The normal business professional has anywhere from 30 to 100 projects demanding their attention at any one time. Workers today are interrupted on average seven times an hour, which leads to 2.1 hours wasted in daily distraction. Plus 4 out of 10 employees working at a larger company experience major corporate restructuring, which naturally leads to a feeling of uncertainty about their future. Perhaps this is why over 40 percent of adults say they suffer from insomnia triggered by daily stress.
“Answers are needed for these people,” explains Lyle H. Miller, who is a Ph.D. business psychologist, and the author of “The Stress Solution.” “People feel overwhelmed when they perceive themselves as too busy.”
So how can you maintain consistent focus during the work day? How to conserve enough energy after work to still function? What ways are there to handle multiple demands? After 10 years of research at Harvard and field tests on over 6,000 trainees and clients, Miller has come up with six of the most common myths about stress, and ideas for how to lower your work stress to manageable levels.
Myth 1: Stress Is the Same for Everybody
Wrong. One person may find an event joyful and gratifying, but another person may find the same event miserable and frustrating. Sometimes, people may handle stress in ways that make bad situations worse by reacting with feelings of anger, guilt, fear, hostility, anxiety, and moodiness. Each person’s stress level is different due to body chemistry, upbringing, age, and metabolism. So we each have to learn how to deal with stress in an individual way.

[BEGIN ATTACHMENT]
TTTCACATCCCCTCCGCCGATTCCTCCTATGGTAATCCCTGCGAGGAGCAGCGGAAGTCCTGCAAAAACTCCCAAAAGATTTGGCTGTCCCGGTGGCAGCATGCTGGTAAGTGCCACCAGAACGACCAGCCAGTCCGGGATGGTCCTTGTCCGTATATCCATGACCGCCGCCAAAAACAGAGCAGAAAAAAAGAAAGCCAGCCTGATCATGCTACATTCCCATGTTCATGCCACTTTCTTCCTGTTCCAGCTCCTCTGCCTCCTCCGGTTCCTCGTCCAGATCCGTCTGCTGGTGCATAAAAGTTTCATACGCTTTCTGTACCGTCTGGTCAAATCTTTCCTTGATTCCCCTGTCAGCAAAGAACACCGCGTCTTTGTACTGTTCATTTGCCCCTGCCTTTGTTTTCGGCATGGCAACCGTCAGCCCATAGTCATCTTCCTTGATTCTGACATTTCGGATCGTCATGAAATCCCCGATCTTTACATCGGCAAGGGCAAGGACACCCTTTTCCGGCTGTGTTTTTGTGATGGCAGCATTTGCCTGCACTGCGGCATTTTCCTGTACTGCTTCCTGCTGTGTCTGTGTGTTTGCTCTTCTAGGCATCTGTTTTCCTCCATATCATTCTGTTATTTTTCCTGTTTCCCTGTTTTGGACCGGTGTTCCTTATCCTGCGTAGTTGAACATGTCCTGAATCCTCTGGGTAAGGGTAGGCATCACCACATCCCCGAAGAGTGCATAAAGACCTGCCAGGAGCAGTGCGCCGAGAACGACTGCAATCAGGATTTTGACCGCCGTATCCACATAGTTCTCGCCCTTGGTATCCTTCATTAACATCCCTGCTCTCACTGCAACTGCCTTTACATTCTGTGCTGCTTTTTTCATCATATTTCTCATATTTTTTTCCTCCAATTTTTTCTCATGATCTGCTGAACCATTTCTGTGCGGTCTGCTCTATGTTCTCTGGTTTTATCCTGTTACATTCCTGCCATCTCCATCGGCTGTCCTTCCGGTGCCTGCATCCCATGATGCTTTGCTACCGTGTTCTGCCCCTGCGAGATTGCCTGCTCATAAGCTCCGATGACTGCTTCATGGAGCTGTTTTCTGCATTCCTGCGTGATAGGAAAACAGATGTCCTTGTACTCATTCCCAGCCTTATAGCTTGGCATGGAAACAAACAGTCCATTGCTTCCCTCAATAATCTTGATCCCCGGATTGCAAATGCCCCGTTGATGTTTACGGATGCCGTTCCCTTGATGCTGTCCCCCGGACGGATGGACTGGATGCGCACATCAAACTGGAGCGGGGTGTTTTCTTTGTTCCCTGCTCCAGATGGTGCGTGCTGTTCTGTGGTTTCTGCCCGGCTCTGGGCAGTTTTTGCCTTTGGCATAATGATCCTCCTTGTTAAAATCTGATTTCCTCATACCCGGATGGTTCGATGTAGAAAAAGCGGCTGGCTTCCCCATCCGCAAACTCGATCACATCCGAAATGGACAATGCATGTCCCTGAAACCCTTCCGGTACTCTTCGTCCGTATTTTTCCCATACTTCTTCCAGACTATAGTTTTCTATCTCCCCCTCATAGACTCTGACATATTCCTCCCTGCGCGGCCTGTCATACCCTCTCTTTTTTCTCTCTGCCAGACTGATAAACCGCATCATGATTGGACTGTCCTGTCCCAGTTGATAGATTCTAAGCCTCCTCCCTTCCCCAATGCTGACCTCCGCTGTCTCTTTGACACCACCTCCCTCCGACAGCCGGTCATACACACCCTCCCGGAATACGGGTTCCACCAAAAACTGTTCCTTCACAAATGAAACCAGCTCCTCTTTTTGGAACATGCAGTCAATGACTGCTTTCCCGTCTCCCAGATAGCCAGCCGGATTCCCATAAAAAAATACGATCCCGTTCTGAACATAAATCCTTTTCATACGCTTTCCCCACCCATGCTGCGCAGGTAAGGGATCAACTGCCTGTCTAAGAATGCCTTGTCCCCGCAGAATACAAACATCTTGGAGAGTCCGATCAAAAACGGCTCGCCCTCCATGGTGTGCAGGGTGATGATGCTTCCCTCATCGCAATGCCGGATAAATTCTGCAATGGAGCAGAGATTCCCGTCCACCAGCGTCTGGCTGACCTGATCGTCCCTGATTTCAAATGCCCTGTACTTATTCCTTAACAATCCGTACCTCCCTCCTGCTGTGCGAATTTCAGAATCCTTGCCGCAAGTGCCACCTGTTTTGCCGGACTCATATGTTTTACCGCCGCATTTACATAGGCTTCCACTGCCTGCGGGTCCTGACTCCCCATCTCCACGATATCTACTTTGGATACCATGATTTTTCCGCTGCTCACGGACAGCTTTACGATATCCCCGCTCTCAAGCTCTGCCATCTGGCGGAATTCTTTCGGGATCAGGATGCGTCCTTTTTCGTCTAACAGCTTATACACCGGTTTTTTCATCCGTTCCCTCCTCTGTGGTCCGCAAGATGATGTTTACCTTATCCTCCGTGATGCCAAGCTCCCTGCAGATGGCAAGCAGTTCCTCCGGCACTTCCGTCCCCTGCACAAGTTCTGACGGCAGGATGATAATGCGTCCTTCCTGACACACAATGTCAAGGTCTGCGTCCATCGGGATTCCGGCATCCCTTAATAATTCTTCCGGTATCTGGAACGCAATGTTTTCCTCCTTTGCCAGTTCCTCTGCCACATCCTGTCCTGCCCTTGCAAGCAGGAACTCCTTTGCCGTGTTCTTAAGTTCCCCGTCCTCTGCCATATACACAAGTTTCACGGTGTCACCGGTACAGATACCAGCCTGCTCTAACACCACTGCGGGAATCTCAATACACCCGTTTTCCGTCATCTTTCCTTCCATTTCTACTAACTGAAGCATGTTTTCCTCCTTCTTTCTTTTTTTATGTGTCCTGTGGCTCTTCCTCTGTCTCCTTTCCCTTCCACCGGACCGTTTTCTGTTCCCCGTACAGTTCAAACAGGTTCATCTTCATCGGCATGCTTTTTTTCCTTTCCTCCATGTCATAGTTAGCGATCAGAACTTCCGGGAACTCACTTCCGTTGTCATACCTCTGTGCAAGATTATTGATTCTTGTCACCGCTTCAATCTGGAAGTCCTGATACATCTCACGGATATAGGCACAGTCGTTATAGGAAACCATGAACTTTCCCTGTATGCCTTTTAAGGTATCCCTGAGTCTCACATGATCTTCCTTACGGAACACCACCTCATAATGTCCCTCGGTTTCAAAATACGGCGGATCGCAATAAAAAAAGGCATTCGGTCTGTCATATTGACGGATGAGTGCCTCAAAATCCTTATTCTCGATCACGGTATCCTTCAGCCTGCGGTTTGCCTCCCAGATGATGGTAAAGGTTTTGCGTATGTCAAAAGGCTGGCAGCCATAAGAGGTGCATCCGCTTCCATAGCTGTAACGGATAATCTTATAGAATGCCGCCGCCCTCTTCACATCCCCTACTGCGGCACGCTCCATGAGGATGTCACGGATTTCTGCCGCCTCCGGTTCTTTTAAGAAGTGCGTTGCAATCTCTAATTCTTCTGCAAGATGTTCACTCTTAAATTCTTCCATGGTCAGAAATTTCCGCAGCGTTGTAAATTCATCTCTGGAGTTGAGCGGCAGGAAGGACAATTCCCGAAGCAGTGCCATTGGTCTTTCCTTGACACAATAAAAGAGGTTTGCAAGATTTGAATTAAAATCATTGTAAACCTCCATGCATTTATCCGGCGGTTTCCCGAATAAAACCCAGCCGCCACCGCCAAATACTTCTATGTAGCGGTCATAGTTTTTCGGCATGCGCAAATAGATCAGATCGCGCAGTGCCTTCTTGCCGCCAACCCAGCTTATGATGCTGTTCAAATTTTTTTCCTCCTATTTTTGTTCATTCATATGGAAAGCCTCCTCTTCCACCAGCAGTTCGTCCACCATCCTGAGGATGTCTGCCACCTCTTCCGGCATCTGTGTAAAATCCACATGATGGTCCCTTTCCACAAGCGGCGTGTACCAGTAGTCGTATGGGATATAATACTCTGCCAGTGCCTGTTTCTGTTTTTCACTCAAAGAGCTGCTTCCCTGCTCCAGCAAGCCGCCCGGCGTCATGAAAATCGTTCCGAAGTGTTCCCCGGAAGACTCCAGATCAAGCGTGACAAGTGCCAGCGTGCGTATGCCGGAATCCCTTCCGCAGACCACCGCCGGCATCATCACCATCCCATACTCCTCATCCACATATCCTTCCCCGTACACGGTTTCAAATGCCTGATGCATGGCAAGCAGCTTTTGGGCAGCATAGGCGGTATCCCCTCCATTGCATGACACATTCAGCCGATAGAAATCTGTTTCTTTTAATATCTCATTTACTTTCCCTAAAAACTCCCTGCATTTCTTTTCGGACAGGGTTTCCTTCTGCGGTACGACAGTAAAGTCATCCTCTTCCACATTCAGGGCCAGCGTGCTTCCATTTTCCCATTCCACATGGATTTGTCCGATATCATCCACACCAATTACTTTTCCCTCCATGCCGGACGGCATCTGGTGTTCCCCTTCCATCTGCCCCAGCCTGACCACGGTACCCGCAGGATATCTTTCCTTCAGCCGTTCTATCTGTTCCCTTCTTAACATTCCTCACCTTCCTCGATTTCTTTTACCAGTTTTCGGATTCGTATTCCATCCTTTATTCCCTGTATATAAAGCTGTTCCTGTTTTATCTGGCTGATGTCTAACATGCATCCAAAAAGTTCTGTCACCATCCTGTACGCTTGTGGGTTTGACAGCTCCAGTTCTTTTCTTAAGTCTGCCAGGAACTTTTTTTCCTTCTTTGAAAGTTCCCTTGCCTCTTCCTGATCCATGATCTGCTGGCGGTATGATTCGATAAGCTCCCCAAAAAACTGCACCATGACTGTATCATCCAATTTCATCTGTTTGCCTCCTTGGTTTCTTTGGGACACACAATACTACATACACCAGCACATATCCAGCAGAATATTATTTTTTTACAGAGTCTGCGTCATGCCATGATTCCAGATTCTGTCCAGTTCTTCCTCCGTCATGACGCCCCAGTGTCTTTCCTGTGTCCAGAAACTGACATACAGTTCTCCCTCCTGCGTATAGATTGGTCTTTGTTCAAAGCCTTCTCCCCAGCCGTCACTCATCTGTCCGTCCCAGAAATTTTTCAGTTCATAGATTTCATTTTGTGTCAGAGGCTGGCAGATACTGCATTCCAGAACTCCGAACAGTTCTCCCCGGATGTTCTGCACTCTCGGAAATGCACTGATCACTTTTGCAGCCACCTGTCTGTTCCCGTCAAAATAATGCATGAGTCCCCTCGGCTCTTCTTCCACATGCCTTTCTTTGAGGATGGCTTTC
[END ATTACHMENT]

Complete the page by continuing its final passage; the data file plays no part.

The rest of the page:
Myth 2: Stress Is Always Bad for You
This should mean that no stress at all keeps us healthy, wealthy, and wise. Nonsense. Every person needs a certain amount of stress to keep them alert mentally and physically. Without it, we wilt like a flower in the hot sun without enough water. The trick is to know how much stress is good for you, to keep you on your toes — and how much will start to kill you if you can’t manage it.
Myth 3: Stress Is Everywhere, so You Can’t Do Anything About It
Not quite. If planned well, you can avoid a good portion of stress in your life. An efficient plan means setting your priorities so you can solve simple problems before tackling the harder ones that are more complicated. Mismanaged stress, where there are no priorities, is when it seems like your entire world is made up of nothing BUT stress.
Myth 4: The Most Popular Techniques for Reducing Stress Are the Best Ones
Poppycock! We all respond to stress differently so, there’s no “one size fits all” solution to managing stress.Everyone has different needs at different times in their lives, and only an individual stress management program, tailored to specific, real-time needs, can be of any significant help in managing the stress of daily living.
Myth 5: No Symptoms, No Stress
Nope. Because of the mind-body connection between your mental health and physical health, stress or anxiety often appears physically as vague aches or pains. People may be burying their stress so deep, or medicating it with a wide range of pharmaceuticals and/or recreational substances, so that it appears they haven’t got a care in the world — just like Mount St. Helens appeared dormant before it blew up!
Myth 6: Only Major Symptoms of Stress Require Attention
So you should ignore those headaches and stomach cramps until they go away, right? Not a smart move. Small symptoms of stress are your body’s way of letting you know that something has to change — or those small symptoms grow up into large symptoms, like heart attacks and road rage.
Featured photo credit: Ed Gregory via stokpic.com
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